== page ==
High court upholds state's ban on college-admissions affirmative action
By Bill Mears CNN | 4/22/2014, 10:45 a.m.
The Supreme Court ruled in 2003 that while state universities could use race as a factor in choosing which students to admit, they could not make race the determining factor in deciding whether applicants are accepted.
Michigan has said minority enrollment at its flagship university, the University of Michigan, has not gone down since the measure was passed.
Civil rights groups dispute those figures and say other states have seen fewer African-American and Hispanic students attending highly competitive schools, especially in graduate level fields like law, medicine, and science.
"Students deserve a robust education where a variety of viewpoints are shared and debated," said Professor Kevin Gaines of the University of Michigan, one of the original plaintiffs. "Proposal 2 has meant less diversity in our universities, which has had a chilling effect on the quality of discourse in the classroom. Unfortunately, that will continue, at least for the time being, in Michigan."
But supporters of Michigan's policies applauded the high court's conclusions.
"The court emphasized the value of allowing hotly contested policy decisions to be debated in the states rather than encouraging one-size-fits-all orders from Washington," said Carrie Severino, chief counsel for Judicial Crisis Network.
"In preserving for the states and the people the right to pursue race-neutral policies with respect to hiring and higher education, the court reaffirmed the blessings of liberty and equality under law for another generation," Severino said.
The Michigan ban also prohibits the state from considering race and gender in public hiring and public contracting decisions. But the current high court case dealt only with the college admissions portion.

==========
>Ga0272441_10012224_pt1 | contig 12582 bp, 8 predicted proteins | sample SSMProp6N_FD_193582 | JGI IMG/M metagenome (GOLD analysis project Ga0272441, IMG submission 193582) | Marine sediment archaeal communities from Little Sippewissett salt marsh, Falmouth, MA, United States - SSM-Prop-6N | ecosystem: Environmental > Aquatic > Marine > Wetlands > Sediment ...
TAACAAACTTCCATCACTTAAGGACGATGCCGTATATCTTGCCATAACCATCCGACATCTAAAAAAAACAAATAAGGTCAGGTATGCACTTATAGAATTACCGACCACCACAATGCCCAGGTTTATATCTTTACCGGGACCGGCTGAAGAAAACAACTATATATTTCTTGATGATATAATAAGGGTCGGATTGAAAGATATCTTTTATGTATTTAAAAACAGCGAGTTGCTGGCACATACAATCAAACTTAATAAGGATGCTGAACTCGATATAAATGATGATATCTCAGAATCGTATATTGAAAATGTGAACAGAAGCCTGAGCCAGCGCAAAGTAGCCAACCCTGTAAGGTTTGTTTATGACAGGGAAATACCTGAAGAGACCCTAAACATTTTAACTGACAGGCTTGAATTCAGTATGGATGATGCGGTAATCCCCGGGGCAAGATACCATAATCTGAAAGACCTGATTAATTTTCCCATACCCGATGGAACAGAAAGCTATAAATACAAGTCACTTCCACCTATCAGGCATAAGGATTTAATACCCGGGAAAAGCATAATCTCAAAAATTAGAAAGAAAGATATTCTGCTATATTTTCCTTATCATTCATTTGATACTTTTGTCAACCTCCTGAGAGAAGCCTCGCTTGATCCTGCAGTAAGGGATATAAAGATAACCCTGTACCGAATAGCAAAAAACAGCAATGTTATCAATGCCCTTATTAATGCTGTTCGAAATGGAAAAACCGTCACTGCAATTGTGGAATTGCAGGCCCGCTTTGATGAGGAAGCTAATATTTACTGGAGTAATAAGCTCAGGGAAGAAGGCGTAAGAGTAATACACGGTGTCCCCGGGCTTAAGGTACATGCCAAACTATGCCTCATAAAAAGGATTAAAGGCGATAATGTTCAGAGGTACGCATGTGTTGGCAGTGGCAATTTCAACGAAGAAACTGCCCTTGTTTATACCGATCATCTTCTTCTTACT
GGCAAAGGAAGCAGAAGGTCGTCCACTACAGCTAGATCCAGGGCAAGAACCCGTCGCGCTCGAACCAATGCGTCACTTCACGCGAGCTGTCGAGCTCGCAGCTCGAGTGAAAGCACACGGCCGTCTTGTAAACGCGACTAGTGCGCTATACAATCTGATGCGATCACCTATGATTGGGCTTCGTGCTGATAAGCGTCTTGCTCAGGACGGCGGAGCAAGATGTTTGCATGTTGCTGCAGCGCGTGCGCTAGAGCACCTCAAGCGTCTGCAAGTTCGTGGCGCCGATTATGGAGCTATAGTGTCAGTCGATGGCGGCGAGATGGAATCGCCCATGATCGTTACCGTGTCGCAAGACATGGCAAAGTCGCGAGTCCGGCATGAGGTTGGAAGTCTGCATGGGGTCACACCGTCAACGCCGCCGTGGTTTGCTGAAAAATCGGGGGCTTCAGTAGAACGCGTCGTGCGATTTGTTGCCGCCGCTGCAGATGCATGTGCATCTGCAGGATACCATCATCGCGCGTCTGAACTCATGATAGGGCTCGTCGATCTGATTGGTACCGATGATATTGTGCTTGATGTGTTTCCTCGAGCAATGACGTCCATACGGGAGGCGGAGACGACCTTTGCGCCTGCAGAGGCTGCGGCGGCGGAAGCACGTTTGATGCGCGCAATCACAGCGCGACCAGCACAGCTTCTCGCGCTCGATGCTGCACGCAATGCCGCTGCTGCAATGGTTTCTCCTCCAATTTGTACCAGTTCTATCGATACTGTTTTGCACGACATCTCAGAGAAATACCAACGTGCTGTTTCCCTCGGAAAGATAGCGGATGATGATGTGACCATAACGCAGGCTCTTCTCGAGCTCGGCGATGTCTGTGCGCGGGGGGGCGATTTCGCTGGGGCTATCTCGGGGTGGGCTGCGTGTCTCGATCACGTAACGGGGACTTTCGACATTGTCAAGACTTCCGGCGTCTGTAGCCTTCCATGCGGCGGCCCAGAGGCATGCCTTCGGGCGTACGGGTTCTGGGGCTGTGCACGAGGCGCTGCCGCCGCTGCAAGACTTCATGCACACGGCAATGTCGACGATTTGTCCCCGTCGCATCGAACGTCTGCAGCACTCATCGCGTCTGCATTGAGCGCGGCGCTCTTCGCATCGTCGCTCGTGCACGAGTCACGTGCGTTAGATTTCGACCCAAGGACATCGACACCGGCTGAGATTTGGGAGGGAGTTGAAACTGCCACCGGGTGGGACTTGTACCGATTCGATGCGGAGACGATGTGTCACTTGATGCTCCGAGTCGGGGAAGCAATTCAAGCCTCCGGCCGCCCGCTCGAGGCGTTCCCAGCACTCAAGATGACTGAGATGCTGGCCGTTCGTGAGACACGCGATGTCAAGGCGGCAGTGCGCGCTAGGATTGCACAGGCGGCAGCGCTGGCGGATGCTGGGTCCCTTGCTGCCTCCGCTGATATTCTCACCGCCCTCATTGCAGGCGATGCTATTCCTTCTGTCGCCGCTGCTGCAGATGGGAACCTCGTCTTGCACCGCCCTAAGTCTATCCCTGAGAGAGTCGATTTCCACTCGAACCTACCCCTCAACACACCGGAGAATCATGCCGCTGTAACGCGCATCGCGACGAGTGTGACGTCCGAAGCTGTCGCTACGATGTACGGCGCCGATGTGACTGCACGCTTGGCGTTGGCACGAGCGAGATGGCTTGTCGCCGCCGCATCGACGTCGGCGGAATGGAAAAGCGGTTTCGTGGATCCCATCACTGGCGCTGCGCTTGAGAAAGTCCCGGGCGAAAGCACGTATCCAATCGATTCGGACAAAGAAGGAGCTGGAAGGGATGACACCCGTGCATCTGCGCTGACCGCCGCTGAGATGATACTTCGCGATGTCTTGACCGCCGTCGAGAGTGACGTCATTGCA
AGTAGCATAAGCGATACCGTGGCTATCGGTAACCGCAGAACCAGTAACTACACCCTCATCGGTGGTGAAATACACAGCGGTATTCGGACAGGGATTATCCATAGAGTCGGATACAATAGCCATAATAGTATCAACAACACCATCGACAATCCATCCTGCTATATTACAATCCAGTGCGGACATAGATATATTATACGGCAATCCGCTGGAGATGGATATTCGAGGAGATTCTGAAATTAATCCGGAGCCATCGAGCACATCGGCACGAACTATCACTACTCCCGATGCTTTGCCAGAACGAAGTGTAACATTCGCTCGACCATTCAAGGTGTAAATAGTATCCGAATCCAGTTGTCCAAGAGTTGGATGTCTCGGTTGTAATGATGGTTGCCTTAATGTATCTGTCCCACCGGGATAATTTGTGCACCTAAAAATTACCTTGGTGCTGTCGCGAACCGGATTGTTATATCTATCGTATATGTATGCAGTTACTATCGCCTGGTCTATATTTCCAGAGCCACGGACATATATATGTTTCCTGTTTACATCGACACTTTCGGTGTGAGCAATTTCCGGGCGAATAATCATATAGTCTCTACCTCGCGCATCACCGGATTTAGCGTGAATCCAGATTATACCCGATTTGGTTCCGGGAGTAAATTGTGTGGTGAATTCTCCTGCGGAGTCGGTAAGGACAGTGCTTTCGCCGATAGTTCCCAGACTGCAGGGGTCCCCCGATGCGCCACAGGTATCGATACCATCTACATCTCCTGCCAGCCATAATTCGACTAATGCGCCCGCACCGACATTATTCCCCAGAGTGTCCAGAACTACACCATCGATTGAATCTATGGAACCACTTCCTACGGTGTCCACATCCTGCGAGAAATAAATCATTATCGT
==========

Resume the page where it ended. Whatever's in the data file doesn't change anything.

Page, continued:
Efforts over decades to create a diverse classroom have been controversial.
The Brown vs. Board of Education high court ruling in 1954 ended segregation of public schools, but sparked nationwide protests and disobedience by states that initially refused to integrate.
In the 1978 Bakke case, the justices ruled universities have a compelling state interest in promoting diversity, and that allows for the use of affirmative action. That issue involved a discrimination claim by a white man denied admission to medical school.
The referendum issue has been around at least since 1996, when California voters endorsed Proposition 209, which bans use of race, sex, or ethnic background by state agencies in areas of education, and government hiring and contracts.
Six other states now have similar laws, and others may follow suit.
"With today's opinion, the court has placed responsibility for affirmative action squarely in the hands of the states. State universities can choose to adopt affirmative action admissions programs, and state voters can choose to discontinue them," said Jennifer Mason McAward, a law professor at the University of Notre Dame.
"The fact that this relatively simple judgment generated five separate opinions by the justices, however, points to a much more nuanced and heated debate among the justices regarding the permissibility and wisdom of racial preferences in general," McAward said.
Roberts has made the issue a key part of the court's docket in recent years and it could serve as a major legacy of the current conservative majority.
The case is Schuette v. Coalition to Defend Affirmative Action (12-682).
CNN's Jason Hanna contributed to this report.
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